"Clearing the Sill of the World," the 28th annual Key West Literary Seminar, was an extraordinary event. Seven U.S. Poets Laureate joined as many winners of the Pulitzer Prize, along with up-and-coming poetic talents and a truly remarkable audience of readers, writers, teachers, and poetry lovers of all stripe. Unseasonal rain and record low (sub-50°!) temperatures kept everyone away from the beach but it was just as well. This was an event you didn’t want to miss a moment of. Some highlights:
Pulitzer Prize winners James Tate and Yusef Komunyakaa, along with Rita Dove, Maxine Kumin, and Robert Pinsky, took part in a panel discussion on Saturday morning entitled “A Poet’s View: My Life in Poetry.”
Tate and Komunyakaa had each other and the house laughing, as they discussed the perils of identifying one’s self as a poet.
Komunyakaa: “Gender plays a part in it. You get these weird looks from other guys, you know, ‘You write poetry!?’"
Tate: “I got to a certain point in life where I finally just said, ‘Yeah, why not? I’m a poet.”
New Yorker poetry editor Paul Muldoon delivered a lecture and reading on the subject of "The Borderline." The moving account touched on Muldoon’s boyhood in divided Ireland, the plight of a troubled schoolmate-turned-soldier, and Muldoon’s appreciation for poetry that brings one up to and across borders.
On Sunday morning, Erica Dawson read a number of poems from her Anthony Hecht Poetry Prize-winning debut collection, Big-Eyed Afraid.
Fellow Poets Laureate Mark Strand and Richard Wilbur discussed the art of translation on Saturday afternoon with Rachel Hadas, Rhina Espaillat, and Robert Casper.
This year’s named scholarships went to (from left to right), fiction writer Andrew Alexander, poet George Green, and poet Will Dowd.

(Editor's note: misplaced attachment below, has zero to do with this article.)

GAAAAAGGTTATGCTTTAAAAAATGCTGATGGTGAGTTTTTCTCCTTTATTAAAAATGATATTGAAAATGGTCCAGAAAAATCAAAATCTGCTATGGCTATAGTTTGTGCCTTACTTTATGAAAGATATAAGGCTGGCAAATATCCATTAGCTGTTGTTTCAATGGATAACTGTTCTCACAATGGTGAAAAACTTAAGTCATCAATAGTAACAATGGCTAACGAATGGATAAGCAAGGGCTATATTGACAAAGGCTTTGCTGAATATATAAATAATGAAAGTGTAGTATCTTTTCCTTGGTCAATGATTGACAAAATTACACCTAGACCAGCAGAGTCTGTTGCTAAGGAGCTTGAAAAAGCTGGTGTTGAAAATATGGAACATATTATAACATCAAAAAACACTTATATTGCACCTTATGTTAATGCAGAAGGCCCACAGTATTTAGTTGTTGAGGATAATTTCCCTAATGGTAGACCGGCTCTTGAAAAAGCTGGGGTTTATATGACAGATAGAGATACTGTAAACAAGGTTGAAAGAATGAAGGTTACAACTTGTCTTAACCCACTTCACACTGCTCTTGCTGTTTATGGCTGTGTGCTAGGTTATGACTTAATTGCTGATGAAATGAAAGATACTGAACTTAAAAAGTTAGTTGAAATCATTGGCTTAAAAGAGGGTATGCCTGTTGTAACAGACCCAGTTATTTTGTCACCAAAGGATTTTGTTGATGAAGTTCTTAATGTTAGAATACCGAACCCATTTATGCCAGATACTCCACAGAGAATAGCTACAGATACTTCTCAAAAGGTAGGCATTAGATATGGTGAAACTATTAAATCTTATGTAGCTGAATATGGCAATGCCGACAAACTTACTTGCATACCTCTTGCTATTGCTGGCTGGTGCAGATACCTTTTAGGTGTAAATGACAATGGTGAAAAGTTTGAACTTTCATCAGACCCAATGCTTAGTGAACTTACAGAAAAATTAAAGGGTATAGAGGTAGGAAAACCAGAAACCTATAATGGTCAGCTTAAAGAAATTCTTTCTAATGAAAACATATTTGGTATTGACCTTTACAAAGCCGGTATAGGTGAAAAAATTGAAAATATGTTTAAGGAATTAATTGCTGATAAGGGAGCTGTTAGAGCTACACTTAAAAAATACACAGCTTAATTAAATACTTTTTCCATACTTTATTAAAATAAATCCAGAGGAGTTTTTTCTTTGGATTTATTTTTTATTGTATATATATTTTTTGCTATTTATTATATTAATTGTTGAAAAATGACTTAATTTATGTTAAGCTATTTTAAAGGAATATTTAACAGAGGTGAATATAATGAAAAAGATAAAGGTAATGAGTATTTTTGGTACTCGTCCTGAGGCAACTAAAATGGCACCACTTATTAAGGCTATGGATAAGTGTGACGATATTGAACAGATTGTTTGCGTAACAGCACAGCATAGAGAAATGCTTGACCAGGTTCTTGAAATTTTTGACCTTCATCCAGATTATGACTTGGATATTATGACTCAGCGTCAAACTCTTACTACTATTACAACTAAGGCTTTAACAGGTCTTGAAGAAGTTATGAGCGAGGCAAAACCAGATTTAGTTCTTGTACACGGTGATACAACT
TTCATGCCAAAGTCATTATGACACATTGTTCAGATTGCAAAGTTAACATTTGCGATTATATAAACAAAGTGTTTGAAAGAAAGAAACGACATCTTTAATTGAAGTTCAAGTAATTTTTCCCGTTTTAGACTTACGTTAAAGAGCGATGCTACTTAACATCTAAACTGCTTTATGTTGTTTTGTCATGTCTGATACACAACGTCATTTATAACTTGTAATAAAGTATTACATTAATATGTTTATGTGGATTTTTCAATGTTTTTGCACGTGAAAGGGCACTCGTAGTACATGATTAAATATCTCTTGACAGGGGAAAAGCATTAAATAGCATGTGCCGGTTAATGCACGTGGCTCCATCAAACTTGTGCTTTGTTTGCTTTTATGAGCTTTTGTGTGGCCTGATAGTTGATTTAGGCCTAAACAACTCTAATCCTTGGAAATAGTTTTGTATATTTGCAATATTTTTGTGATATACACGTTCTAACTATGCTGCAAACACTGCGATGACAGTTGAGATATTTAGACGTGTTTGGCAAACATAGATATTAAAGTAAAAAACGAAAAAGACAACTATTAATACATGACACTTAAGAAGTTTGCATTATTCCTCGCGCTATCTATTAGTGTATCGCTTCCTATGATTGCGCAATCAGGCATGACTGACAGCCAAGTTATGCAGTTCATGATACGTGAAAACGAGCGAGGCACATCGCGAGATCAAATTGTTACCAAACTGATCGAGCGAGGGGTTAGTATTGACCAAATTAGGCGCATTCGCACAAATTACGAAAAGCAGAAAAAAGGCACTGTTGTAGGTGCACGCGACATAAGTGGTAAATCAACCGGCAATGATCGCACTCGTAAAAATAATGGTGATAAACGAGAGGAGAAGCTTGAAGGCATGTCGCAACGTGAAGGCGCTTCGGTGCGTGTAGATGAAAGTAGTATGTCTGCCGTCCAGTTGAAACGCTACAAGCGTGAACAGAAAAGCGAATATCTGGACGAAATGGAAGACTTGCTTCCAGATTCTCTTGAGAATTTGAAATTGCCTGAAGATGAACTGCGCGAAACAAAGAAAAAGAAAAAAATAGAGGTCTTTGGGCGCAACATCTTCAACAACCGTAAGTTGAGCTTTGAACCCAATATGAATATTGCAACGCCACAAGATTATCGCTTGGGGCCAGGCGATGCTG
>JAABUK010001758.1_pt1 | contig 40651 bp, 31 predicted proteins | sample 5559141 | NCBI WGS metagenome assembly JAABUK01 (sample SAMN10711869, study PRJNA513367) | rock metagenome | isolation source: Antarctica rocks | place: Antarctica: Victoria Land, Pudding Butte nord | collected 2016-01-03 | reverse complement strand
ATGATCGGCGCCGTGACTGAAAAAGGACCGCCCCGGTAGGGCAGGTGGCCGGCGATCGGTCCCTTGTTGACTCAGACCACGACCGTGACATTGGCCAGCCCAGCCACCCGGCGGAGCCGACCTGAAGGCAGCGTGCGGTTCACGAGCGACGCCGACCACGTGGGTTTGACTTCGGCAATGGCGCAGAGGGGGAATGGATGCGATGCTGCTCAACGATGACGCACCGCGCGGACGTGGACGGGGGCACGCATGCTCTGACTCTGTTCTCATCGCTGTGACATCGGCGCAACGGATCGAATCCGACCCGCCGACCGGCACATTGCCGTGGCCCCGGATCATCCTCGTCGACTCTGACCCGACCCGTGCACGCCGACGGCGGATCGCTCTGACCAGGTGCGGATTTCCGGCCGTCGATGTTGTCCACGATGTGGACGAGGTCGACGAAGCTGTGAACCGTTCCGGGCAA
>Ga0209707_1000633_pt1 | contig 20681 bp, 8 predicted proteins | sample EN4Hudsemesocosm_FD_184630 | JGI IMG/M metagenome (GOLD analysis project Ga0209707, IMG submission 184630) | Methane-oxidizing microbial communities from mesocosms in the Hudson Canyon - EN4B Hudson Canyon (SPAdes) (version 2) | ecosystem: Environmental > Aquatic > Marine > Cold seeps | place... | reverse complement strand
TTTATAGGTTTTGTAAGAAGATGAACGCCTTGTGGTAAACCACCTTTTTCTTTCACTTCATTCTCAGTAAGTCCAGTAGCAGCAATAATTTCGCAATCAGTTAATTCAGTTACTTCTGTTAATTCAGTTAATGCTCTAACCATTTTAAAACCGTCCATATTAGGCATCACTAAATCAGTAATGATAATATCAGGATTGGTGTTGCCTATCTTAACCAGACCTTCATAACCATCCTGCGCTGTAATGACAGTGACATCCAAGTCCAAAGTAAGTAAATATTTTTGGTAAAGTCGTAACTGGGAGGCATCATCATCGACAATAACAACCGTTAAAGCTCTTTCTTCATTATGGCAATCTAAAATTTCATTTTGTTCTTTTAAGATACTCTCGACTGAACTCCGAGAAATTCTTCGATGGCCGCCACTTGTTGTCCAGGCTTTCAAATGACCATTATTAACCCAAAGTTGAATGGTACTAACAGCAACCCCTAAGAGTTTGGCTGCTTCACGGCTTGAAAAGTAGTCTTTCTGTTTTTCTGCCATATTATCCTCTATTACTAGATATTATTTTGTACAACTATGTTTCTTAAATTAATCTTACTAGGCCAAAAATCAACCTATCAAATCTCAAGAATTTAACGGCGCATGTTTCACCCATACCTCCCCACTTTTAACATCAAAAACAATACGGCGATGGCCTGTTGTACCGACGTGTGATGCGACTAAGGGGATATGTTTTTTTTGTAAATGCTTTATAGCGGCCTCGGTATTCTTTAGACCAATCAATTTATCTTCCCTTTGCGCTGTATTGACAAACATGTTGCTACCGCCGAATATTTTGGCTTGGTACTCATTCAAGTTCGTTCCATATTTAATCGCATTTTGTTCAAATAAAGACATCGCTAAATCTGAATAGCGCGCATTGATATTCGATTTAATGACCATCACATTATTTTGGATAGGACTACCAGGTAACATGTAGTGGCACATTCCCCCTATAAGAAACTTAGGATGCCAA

A highlight for many in the audience was former Poet Laureate Maxine Kumin’s "The Long Approach." The Sunday-morning lecture recounted the trials she and other women writers faced early in her career, explored the influences behind her long career as a formalist poet, and expounded on the joys of a life raising horses on a farm in New Hampshire.
Three-time Poet Laureate Robert Pinsky delivered Thursday night’s keynote address, given each year in honor of noted novelist and World War II correspondent John Hersey.
Saturday afternoon saw Harvey Shapiro reading from his body of work, and talking about his poetic upbringing alongside the likes of George Oppen and Louis Zukofsky.
Todd Boss moderated a number of panels, led a writers’ workshop, and read a selection of his work on Sunday.
Billy Collins gave a stellar early Saturday-morning reading of old favorites and unpublished work, including a new piece tentatively titled "The Hangover."
Kirby Congdon talked about his life and work.
Pulitzer Prize winner Natasha Trethewey read movingly from her work on Saturday, and participated in the final panel Sunday afternoon
Rita Dove’s stunning "How Does a Shadow Shine" weaved several poems from her latest Sonata Mulattica together with accounts of the real life of its protagonist, the 18th-century black violin prodigy George Augustus Polgreen Bridgetower.
Photos by Sharon McGauley.
Thanks to Bonnie Obremski for the quotes from Tate and Komunyakaa.